An Engineer's Guide to Influencing Public Policy

Course Number: BS-2012
Credit: 2 PDH
Subject Matter Expert: J. Paul Guyer, P.E., R.A.
Price: $59.90 Purchase using Reward Tokens. Details
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Overview

In An Engineer's Guide to Influencing Public Policy, you'll learn ...

  • The fundamental difference between Engineers and Public Policy-Makers
  • How to influence public policy at the local, state or federal level
  • The hierarchy of people in the world, and where Engineers and Public Policy-Makers rank in that hierarchy
  • Techniques that can be used outside of the public arena to influence people in your career and community activities

Overview

PDHengineer Course Preview

Preview a portion of this course before purchasing it.

Credit: 2 PDH

Length: 28 pages

This is a tale told by an Engineer who ventured into a land seldom visited by his kind. Specifically, the Land of Public Policy. It is a story filled with high hope, confusion, disillusionment, frustration, anger, a creeping realization of how this strange new world really works and, finally, an understanding of some strategies and techniques that those of his ilk might think about should they like to participate in the public-policy-making process. But, I digress.

First, let me tell you about the Engineer. He has had a career of about 45 years, over 35 of which were as a straight-ahead designer of infrastructure projects ranging from very large to small. He is a registered Mechanical Engineer, Civil Engineer, Fire Protection Engineer and Architect.

But that is only part of the story. The Engineer was born and raised in a center of government second only to Washington, D.C. in the United States. Born and raised in the Capital of the largest state in the U.S., he grew up in a neighborhood where down the street lived a state Legislator, a U.S. Senator and a high level state political appointee. Across the street lived the son of the Chief Justice of the U.S. Supreme Court. One of the highlights of the Christmas season was when the Chief Justice, who was a former Governor of the State, came home for the holidays to go duck hunting with his son and the City Manager. In short, “politics” was part of the Engineer’s “DNA.”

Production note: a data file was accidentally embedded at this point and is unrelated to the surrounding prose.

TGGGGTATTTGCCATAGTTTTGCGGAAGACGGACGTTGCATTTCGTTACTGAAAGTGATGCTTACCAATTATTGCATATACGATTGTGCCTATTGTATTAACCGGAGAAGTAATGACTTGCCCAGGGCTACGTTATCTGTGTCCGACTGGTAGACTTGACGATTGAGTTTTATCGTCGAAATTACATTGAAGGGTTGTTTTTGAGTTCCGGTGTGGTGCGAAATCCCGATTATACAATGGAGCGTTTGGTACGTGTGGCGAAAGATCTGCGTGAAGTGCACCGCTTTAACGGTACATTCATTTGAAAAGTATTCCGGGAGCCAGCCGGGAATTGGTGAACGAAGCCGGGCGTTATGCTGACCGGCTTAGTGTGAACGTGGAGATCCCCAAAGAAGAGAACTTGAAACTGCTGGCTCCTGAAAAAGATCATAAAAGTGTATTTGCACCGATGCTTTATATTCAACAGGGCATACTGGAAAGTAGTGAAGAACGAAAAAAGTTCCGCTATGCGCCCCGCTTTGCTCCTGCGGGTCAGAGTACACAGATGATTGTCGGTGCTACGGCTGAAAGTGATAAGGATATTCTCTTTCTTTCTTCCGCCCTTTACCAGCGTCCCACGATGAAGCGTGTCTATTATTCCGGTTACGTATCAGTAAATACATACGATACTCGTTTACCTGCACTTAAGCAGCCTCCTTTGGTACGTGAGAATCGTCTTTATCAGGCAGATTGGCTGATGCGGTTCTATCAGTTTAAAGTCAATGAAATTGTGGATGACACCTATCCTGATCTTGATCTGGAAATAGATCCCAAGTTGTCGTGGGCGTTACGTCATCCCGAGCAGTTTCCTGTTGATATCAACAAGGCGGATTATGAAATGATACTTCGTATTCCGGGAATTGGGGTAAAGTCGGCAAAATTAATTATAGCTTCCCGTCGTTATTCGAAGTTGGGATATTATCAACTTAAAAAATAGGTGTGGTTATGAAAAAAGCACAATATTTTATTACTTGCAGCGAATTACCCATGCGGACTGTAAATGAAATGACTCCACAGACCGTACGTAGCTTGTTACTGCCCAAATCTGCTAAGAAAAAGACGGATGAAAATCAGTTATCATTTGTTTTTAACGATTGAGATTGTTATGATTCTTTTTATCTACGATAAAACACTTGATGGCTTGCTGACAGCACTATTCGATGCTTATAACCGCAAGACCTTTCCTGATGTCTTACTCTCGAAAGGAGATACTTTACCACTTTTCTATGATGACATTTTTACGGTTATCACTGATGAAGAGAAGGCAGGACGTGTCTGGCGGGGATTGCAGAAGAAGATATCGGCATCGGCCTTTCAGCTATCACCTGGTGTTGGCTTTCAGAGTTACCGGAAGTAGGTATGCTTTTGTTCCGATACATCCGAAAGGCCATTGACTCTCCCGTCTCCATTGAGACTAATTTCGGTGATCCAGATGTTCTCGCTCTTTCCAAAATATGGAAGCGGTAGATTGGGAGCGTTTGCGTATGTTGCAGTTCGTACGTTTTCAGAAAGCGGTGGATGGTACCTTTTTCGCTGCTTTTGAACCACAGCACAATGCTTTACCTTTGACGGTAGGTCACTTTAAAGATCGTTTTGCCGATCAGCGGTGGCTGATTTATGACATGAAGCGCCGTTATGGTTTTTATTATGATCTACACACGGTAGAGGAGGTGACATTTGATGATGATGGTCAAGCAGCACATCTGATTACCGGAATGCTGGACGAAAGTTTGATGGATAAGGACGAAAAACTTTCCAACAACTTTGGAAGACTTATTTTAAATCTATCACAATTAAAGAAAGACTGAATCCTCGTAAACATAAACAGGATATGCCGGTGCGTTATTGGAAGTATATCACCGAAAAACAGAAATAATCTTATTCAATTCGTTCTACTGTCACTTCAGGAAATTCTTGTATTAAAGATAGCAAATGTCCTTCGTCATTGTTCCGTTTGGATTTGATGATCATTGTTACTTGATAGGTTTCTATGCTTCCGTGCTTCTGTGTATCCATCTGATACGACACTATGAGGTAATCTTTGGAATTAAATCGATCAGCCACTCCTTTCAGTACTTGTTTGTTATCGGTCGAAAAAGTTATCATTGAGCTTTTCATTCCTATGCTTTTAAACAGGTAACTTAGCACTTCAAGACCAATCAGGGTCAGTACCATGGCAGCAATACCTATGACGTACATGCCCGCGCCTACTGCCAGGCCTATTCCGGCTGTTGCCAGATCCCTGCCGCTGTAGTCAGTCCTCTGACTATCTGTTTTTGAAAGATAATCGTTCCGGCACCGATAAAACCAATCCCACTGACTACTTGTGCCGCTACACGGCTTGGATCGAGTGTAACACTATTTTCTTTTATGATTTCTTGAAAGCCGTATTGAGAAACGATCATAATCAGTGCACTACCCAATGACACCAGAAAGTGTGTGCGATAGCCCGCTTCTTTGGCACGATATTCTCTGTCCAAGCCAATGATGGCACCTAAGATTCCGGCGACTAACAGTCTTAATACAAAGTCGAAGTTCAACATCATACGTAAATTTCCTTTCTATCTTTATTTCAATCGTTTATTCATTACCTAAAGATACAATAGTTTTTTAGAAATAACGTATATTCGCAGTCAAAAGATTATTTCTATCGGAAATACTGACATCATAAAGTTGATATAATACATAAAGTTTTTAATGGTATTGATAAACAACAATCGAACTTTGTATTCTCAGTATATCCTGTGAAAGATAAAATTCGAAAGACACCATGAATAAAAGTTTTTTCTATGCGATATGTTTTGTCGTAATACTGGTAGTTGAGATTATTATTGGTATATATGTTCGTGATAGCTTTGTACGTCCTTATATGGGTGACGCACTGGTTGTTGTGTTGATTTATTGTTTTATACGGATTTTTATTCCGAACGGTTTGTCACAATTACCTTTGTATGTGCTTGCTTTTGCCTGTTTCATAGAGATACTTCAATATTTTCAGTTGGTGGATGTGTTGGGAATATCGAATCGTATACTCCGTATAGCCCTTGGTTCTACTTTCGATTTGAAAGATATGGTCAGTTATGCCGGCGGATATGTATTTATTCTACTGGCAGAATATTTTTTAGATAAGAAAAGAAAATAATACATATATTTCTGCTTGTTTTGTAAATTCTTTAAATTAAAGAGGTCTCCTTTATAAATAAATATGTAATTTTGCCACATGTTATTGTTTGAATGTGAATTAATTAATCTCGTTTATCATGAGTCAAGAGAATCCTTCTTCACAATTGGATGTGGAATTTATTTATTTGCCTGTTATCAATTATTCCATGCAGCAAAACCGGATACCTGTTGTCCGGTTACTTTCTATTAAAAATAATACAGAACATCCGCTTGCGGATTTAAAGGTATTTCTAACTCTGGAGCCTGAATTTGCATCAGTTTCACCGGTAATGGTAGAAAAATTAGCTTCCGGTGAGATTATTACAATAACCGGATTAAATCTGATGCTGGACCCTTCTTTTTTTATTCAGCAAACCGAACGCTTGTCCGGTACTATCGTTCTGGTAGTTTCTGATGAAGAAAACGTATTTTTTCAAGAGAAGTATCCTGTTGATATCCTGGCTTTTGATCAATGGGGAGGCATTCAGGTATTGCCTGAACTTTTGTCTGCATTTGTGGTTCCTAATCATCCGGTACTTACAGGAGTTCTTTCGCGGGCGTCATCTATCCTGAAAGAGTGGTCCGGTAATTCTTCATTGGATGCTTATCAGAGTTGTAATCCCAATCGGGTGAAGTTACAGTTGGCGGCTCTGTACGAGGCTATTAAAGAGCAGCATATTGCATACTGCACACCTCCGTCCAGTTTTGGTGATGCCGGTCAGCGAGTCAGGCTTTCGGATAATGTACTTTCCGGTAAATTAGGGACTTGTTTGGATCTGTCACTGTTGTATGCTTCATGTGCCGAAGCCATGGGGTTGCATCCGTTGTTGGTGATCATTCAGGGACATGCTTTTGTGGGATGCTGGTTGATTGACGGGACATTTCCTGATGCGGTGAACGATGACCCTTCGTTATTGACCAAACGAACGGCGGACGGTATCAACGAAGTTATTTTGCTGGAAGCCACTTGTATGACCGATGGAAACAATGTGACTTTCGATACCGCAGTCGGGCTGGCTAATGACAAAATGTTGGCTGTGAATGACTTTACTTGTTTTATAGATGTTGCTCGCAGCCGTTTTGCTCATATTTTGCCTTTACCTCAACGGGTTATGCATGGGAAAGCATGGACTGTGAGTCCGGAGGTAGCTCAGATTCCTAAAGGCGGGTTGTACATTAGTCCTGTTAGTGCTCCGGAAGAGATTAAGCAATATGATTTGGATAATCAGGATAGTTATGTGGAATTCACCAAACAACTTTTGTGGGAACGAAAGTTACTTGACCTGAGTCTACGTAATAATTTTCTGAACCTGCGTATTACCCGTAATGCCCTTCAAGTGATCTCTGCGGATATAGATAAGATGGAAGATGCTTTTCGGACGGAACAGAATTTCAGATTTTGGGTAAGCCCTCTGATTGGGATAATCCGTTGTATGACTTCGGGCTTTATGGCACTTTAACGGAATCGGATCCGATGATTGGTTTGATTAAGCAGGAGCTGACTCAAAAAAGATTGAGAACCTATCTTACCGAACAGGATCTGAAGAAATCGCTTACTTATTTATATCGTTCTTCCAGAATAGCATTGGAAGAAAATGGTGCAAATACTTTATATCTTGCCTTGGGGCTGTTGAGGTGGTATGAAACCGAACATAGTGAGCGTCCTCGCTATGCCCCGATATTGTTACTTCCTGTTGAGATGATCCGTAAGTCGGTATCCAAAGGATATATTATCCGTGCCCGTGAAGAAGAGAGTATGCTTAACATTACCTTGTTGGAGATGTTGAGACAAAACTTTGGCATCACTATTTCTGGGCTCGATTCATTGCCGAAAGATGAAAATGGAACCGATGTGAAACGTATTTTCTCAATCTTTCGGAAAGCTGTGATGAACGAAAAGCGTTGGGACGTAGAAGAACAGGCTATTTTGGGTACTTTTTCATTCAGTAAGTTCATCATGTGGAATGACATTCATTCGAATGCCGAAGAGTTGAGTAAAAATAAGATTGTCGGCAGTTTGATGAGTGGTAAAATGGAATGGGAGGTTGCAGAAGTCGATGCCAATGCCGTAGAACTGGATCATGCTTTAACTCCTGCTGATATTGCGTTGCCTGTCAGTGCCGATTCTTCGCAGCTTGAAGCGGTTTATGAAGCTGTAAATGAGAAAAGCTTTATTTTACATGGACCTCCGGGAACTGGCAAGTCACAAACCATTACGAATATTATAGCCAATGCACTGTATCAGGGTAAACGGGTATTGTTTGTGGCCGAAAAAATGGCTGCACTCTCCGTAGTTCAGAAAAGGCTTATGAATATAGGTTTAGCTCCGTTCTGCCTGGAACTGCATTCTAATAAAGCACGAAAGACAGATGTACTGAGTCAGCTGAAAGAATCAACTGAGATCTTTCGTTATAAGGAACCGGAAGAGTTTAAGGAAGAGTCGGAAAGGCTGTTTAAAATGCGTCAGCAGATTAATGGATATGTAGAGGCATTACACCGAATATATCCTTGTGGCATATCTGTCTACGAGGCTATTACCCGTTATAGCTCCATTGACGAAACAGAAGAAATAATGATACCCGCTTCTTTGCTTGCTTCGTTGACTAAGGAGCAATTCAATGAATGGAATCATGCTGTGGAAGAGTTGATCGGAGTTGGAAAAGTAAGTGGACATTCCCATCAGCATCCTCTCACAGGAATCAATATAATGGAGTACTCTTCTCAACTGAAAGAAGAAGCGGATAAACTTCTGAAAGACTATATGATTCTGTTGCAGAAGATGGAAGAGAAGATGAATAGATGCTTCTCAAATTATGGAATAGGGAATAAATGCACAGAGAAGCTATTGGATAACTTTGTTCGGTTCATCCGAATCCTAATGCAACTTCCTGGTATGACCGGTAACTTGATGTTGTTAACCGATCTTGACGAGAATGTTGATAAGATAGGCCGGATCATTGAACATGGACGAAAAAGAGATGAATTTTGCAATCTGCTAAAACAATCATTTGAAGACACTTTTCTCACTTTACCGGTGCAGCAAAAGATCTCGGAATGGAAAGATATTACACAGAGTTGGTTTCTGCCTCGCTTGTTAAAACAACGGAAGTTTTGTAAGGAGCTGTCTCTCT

Moving on -- the Engineer got out of college and his DNA kicked in. He gravitated toward “recreational” politics. In addition to his day-job as an Engineer, he became active on the State level in the governmental affairs programs of two of the largest engineering societies in the United States, as well as a statewide business-oriented organization. He was occasionally active in partisan political campaigns, and was a partner in a small lobbying firm for a short time.

After about 35 years in engineering and engaging in recreational politics, he had the opportunity to do something he had wanted to do since he was a kid. He was offered a senior position on the staff of the largest State Legislature in the country. And here is where things got interesting. His job for almost nine years was to provide non-partisan analysis of public policy issues and make recommendations to the Members of the Legislature. He prepared reports, testified before Committees, provided one-on-one consultation to Members and their staff, and negotiated compromises with agencies and lobbyists. In short, he had day-in-day-out exposure to public policymakers. This course details what he learned.

Specific Knowledge or Skill Obtained

This course teaches the following specific knowledge and skills:

  • The fundamental difference between Engineers and Public Policy-Makers
  • How to influence public policy at the local, state or federal level
  • The hierarchy of people in the world, and where Engineers and Public Policy-Makers rank in that hierarchy
  • Techniques that can be used outside of the public arena to influence people in your career and community activities

Certificate of Completion

You will be able to immediately print a certificate of completion after passing a multiple-choice quiz consisting of 10 questions. PDH credits are not awarded until the course is completed and quiz is passed.

Board Acceptance
This course is applicable to professional engineers in:
Alabama (P.E.) Alaska (P.E.) Arkansas (P.E.)
Delaware (P.E.) Florida (P.E. Other Topics) Georgia (P.E.)
Idaho (P.E.) Illinois (P.E.) Illinois (S.E.)
Iowa (P.E.) Kansas (P.E.) Kentucky (P.E.)
Louisiana (P.E.) Maine (P.E.) Maryland (P.E. Category B)
Michigan (P.E.) Minnesota (P.E.) Mississippi (P.E.)
Missouri (P.E.) Montana (P.E.) Nevada (P.E.)
New Hampshire (P.E.) New Mexico (P.E.) North Carolina (P.E.)
North Dakota (P.E.) Oklahoma (P.E.) Oregon (P.E.)
South Carolina (P.E.) South Dakota (P.E.) Tennessee (P.E.)
Texas (P.E.) Utah (P.E.) Vermont (P.E.)
Virginia (P.E.) West Virginia (P.E.) Wyoming (P.E.)
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PDHengineer Course Preview

Preview a portion of this course before purchasing it.

Credit: 2 PDH

Length: 28 pages

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